Joan Ball said...

Hey Peter: Do you plan to expand more on the "reality is relative" notion. Are we talking "tree falls in the woods" philisophical relativity or are you just saying that your background/upbringing/environment/genetic makeup, etc. are foundational to your perception of reality? I have a tangential knowledge of philosophy, so take it easy on me...

Peter said...

Hi Joan,
I do plan on expanding, but I PRIMARILY mean that it's all about one's perception of reality. But I also believe that perception IS reality insofar as human beings are concerned, so I'll go into that and a little about God and the concept of "absolute truth" soon. Don't worry, I'm pretty "lay" myself,
Peter

Joan Ball said...

Looking forward to hearing more from you on this. It was the foundation upon which I built my arguement against the existence of God as an atheist.

Geoff said...

If I may...

If White America has to apologise to Black America for past sins, is it not only fair that the African nations, read black Africans, whose ancestors sold people into slavery to the Brits, French, Spanish, et al, should also apologise for black slavery in the Americas, along with Spain, Britain, France and all other nations that participated?

Where do we end this madness of apologising for the sins of our fathers?

As for the Palestinians; you need a history lesson. The Arabs living in what is now Israel were asked to leave by the five Arab nations that were going to invade the new nation of Israel. Most of them left without ever seeing an Israeli soldier. The oppression these Palestinians suffer is at the hands of their own brother Arabs, not Israel.

Five times these people were offered statehood in the 20th century, five times they refused it.

The world has poured billions into the Palestinian coffers for them to build their nation. They bought guns and bombs instead. If they are victims, they are so because their own leaders make them such - not Israel.

And that is not a relative reality, it is factual reality, a vastly different place than most of the world seems to wish to understand... in both arguments.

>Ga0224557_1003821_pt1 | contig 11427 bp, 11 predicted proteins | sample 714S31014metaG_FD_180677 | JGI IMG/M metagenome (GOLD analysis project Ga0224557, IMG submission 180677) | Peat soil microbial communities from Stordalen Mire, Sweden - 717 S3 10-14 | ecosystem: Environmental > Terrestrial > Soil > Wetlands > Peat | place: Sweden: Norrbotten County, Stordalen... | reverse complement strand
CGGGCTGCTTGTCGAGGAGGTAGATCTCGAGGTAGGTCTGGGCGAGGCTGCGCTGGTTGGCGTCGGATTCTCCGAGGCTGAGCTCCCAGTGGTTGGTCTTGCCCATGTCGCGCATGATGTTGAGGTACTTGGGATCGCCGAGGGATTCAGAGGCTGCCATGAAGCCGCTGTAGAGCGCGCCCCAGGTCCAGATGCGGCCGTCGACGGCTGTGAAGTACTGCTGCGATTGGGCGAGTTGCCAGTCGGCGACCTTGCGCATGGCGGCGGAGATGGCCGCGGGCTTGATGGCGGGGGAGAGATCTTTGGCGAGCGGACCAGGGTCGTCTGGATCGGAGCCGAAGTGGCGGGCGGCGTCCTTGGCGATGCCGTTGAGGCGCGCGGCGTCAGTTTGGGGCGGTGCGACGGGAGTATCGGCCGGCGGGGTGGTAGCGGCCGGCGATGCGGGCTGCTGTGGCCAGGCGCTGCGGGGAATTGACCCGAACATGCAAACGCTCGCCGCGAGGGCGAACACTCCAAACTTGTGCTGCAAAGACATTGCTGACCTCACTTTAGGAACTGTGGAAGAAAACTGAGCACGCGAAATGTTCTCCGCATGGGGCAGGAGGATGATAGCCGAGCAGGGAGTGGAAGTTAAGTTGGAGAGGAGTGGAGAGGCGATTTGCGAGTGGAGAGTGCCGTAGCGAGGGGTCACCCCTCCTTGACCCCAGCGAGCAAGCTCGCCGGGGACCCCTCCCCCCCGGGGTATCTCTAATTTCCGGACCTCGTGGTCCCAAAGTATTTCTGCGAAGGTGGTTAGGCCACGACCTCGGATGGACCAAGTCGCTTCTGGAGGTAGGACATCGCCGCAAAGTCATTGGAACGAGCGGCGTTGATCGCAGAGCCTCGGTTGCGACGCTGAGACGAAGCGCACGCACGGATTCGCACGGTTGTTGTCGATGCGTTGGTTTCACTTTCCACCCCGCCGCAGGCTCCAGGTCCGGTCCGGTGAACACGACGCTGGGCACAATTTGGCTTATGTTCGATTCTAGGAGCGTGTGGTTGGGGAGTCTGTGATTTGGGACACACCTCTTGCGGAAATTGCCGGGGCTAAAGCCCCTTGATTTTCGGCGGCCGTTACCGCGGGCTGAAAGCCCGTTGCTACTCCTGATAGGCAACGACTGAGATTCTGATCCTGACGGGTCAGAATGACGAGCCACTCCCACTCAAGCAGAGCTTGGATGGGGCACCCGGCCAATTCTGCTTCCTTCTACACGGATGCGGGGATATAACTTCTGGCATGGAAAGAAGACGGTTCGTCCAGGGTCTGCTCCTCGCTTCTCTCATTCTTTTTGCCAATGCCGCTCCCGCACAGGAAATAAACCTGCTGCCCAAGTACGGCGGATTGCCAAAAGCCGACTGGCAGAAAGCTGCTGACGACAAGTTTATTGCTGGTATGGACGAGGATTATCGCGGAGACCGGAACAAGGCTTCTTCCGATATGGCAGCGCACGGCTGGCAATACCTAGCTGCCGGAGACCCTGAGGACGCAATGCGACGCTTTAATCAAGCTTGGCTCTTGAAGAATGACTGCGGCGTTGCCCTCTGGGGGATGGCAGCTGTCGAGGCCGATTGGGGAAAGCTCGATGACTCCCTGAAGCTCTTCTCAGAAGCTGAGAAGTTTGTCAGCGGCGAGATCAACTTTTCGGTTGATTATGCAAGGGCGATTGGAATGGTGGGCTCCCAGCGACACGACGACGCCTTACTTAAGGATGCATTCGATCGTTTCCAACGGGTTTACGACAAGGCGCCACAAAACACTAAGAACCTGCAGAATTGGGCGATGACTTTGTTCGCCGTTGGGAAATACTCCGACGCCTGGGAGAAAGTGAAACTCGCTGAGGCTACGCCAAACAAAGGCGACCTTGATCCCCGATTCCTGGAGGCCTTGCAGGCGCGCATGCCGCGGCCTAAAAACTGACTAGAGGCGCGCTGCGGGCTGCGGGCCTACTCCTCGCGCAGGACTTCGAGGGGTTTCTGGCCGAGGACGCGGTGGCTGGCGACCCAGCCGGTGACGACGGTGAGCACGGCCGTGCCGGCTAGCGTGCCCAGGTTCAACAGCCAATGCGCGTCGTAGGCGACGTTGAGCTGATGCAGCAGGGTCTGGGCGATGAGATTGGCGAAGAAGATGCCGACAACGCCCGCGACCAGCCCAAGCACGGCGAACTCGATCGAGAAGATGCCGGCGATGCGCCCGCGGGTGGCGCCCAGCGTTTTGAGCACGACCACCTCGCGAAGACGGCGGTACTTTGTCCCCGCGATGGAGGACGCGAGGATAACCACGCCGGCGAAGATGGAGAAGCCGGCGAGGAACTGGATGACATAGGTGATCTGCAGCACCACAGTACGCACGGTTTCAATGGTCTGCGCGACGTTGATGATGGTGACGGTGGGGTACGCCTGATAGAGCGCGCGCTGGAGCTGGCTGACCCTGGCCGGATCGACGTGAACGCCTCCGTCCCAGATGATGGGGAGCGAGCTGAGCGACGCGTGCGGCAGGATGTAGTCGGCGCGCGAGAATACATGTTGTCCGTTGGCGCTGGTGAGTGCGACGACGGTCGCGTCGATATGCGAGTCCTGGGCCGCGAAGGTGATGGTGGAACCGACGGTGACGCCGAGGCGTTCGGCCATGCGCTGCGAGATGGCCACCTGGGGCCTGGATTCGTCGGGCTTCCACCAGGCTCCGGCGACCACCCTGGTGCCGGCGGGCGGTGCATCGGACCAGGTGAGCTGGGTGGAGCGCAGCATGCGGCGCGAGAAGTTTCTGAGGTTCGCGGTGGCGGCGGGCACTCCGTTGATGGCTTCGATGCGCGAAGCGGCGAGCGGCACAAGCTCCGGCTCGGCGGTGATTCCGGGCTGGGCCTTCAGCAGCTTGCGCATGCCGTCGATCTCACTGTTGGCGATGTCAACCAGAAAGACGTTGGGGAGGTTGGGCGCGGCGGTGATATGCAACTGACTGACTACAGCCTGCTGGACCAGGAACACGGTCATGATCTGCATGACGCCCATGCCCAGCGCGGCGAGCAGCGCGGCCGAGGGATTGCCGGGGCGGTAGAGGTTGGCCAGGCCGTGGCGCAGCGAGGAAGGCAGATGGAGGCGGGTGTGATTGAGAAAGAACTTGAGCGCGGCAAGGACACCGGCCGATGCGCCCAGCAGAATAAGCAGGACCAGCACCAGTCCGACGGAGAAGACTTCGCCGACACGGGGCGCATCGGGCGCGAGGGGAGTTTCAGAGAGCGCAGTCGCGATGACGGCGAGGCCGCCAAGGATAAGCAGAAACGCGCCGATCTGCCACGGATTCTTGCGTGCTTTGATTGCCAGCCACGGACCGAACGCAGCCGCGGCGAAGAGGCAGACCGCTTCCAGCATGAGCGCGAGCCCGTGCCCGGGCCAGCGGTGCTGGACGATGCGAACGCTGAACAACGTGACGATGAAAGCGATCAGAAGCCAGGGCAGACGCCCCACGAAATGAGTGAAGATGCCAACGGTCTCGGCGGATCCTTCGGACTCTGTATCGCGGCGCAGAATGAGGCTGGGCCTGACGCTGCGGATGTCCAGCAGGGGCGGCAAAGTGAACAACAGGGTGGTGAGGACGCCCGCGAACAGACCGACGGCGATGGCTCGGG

Wickle said...

Geoff -

Who cares what Spain or anyone else does? The question is what's right, not who's going to blink first.

What, exactly, is the harm in acknowledging that slavery and Jim Crow were bad?

As for Palestine, there are people there who don't deserve to be treated the way they are, by their government or by the Israelis. "They" didn't ask to have their homes bulldozed for new settlements, although it suits the purposes of extremists on both sides to have such things happen in order to provoke future conflict.

There's something here about how people are supposed to react in love, rather than resorting to worldly logic.

Nate said...

This is quite interesting Peter. I've many a boundary testing Christian friend who have emerged from evangelical Christendom, but the story is always different...yours being no exception.

Personally, I don't buy the relative reality, theory. I'll admit the interpretation of reality is relative, but reality itself is constant.

Peter said...

Wickle, thank you for your response. I agree with you. Calling compassion "madness" seems sorely unproductive. I'll keep apologizing every day of my life, if that's what someone needs to feel validated. And it takes more than words, but I'm willing to start there.

Nate, I may agree with you more than you realize - reality itself is sort of unknowable, isn't it? We only know what we see, hear, touch, taste and smell? Reality is simply the framework in which all of us, human and animal, perceive. So perception is the only reality beyond an empty objective universe beyond us. But then, we (I) don't believe in an empty universe beyond us. I believe the cosmos is filled with the presence of the Holy Spirit of the Creator. But God's perspective is not the same as humanity's. And yes, perhaps God's is "right-er," because it is whole-er, truer, bigger. But God's reality and perspective encompasses all of our individual perspectives... perhaps making them all true? Making them all an incomplete portion of truth? Not wrong. Not in gradation of truthfulness, one from the other, but "in partial truth." God's is the whole, because God's is all.

A few brief thoughts...

Popular Posts